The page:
CFTC, SEC votes on capital requirements for swaps firms
By Ronald D. Orol, MarketWatch
WASHINGTON (MarketWatch) — Under pressure from Wall Street, energy companies and lawmakers on Capitol Hill, the nation’s commodity futures and securities regulators Wednesday approved rules that would require a smaller group of derivatives traders to set aside capital than they had originally considered.
At issue are rules the Commodity Futures Trading Commission and the Securities and Exchange Commission on identifying what traders will be designated as “swap dealers” and required to set aside more capital. The rules is required by the Dodd-Frank Act, written in response to the financial crisis of 2008.
The CFTC and SEC originally proposed that a derivatives trader would be subject to the rule if the firm’s annual notional amount of derivatives transactions exceeded $100 million.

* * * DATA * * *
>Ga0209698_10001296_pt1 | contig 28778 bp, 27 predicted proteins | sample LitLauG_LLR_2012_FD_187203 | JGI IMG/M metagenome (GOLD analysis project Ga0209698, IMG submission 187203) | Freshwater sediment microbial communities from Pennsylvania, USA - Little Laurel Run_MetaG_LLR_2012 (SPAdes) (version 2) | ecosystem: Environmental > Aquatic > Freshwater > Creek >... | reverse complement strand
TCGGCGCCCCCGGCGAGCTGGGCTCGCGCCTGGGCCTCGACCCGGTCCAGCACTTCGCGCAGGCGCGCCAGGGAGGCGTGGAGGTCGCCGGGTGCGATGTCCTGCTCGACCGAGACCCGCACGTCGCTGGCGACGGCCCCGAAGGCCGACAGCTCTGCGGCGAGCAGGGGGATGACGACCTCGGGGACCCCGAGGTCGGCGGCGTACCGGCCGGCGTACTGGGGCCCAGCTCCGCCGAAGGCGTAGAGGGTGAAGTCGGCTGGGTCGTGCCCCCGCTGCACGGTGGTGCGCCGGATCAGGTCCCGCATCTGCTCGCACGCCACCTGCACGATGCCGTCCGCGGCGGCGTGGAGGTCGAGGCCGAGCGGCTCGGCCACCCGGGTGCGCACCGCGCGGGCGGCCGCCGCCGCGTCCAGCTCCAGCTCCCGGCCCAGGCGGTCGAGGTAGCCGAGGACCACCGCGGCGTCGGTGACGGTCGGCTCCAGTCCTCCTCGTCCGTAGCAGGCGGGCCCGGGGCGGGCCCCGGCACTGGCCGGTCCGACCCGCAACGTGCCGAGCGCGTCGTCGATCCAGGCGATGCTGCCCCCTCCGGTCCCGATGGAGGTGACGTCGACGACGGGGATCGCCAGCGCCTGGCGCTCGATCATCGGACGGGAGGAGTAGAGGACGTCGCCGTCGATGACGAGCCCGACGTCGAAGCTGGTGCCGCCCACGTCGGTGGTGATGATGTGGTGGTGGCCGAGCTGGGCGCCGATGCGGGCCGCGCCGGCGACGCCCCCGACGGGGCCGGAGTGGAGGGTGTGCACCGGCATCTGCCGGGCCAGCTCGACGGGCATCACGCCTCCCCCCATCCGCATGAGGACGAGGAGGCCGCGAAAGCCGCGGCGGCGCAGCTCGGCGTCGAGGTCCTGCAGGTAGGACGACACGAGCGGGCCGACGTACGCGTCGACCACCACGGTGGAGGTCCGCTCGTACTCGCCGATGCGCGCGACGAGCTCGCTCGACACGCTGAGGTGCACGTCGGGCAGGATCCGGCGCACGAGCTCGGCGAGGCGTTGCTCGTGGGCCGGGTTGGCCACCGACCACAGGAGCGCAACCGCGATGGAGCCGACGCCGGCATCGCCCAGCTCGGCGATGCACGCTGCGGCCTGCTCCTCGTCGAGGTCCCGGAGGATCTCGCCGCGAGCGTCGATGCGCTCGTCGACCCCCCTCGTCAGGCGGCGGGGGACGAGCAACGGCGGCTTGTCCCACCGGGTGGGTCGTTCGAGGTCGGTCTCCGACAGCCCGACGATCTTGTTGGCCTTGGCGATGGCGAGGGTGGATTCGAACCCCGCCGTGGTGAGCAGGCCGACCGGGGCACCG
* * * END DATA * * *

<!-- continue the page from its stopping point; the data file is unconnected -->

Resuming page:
However, the final rule approved by the CFTC Wednesday, by a vote of 4 to 1, exempts a much larger group of firms that engage in derivatives, exempting firms whose annual notional trading of derivatives is less than $3 billion. However, the rule won’t become effective until after a phase-in period of more than three years, and until then only firms with more than $8 billion in annual notional derivatives trading would be subject to it.
The agency left room to make changes to the rule after it collects two-and-a-half years of data on the industry and finishes a study on the subject.